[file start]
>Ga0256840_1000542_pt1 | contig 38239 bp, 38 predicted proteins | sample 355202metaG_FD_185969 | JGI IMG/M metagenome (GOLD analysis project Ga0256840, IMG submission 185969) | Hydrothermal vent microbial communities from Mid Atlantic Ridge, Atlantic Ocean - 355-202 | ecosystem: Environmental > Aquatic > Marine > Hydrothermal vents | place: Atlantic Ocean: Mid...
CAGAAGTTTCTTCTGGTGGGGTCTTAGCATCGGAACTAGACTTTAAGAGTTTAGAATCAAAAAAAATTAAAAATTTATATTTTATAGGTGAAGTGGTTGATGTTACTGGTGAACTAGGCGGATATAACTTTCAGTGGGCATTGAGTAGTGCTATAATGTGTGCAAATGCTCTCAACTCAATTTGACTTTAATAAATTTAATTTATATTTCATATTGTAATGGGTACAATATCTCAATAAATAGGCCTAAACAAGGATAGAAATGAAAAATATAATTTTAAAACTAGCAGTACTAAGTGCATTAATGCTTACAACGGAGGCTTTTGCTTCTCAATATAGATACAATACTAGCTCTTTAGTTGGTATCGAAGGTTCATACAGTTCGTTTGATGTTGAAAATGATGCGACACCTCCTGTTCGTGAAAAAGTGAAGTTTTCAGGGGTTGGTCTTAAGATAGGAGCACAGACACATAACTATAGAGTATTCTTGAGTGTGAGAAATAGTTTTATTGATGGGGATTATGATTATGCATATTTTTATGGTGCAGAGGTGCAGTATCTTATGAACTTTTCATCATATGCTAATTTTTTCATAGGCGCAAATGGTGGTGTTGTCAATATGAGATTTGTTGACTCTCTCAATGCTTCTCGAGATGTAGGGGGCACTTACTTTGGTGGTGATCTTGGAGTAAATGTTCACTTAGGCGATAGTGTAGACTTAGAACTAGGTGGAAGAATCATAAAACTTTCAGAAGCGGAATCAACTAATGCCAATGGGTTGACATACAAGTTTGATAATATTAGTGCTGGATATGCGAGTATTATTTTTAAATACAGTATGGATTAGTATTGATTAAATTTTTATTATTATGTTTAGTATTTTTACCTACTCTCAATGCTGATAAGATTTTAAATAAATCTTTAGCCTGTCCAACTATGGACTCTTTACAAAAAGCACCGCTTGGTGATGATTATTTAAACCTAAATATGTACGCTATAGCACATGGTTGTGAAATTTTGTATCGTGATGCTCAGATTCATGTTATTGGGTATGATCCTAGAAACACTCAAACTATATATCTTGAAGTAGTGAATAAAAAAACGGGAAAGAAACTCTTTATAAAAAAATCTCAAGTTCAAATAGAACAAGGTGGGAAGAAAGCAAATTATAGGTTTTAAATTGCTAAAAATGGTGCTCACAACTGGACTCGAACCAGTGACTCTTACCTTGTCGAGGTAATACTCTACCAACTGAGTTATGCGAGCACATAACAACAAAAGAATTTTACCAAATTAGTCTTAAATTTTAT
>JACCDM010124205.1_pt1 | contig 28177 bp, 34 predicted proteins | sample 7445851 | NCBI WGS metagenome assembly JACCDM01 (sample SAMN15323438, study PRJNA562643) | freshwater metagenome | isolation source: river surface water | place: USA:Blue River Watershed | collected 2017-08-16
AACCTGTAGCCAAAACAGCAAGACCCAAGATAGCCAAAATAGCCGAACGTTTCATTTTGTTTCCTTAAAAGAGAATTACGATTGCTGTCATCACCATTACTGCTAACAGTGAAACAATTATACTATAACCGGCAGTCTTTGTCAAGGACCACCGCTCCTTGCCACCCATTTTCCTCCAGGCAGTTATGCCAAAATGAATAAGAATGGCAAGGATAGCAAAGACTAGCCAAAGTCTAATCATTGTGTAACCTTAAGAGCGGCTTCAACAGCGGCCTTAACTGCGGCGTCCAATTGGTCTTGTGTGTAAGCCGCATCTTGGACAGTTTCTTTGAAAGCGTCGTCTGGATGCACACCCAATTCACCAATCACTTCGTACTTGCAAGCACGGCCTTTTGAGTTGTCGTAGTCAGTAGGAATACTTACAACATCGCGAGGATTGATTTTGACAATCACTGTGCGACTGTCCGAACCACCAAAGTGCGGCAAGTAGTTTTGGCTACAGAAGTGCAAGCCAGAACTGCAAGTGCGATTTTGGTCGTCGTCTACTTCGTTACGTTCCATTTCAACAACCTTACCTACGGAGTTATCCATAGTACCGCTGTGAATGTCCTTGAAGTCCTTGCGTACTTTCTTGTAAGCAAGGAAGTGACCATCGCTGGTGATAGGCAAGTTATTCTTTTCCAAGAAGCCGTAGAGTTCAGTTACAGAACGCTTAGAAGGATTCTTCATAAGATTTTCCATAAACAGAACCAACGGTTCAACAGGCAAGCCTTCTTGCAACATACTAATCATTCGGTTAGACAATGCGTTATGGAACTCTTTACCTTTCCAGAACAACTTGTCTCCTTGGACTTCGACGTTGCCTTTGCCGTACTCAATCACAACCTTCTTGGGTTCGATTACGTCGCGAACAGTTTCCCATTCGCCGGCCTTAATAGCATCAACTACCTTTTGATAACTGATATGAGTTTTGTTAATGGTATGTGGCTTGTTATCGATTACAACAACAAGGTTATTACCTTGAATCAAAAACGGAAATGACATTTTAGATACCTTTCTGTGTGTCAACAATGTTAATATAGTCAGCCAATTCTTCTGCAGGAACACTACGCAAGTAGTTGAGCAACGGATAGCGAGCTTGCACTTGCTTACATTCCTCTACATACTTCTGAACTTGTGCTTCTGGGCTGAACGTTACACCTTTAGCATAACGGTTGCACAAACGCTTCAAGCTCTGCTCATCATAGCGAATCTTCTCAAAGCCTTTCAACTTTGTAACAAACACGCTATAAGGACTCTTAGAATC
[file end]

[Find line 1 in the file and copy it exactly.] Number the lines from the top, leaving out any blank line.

>Ga0256840_1000542_pt1 | contig 38239 bp, 38 predicted proteins | sample 355202metaG_FD_185969 | JGI IMG/M metagenome (GOLD analysis project Ga0256840, IMG submission 185969) | Hydrothermal vent microbial communities from Mid Atlantic Ridge, Atlantic Ocean - 355-202 | ecosystem: Environmental > Aquatic > Marine > Hydrothermal vents | place: Atlantic Ocean: Mid...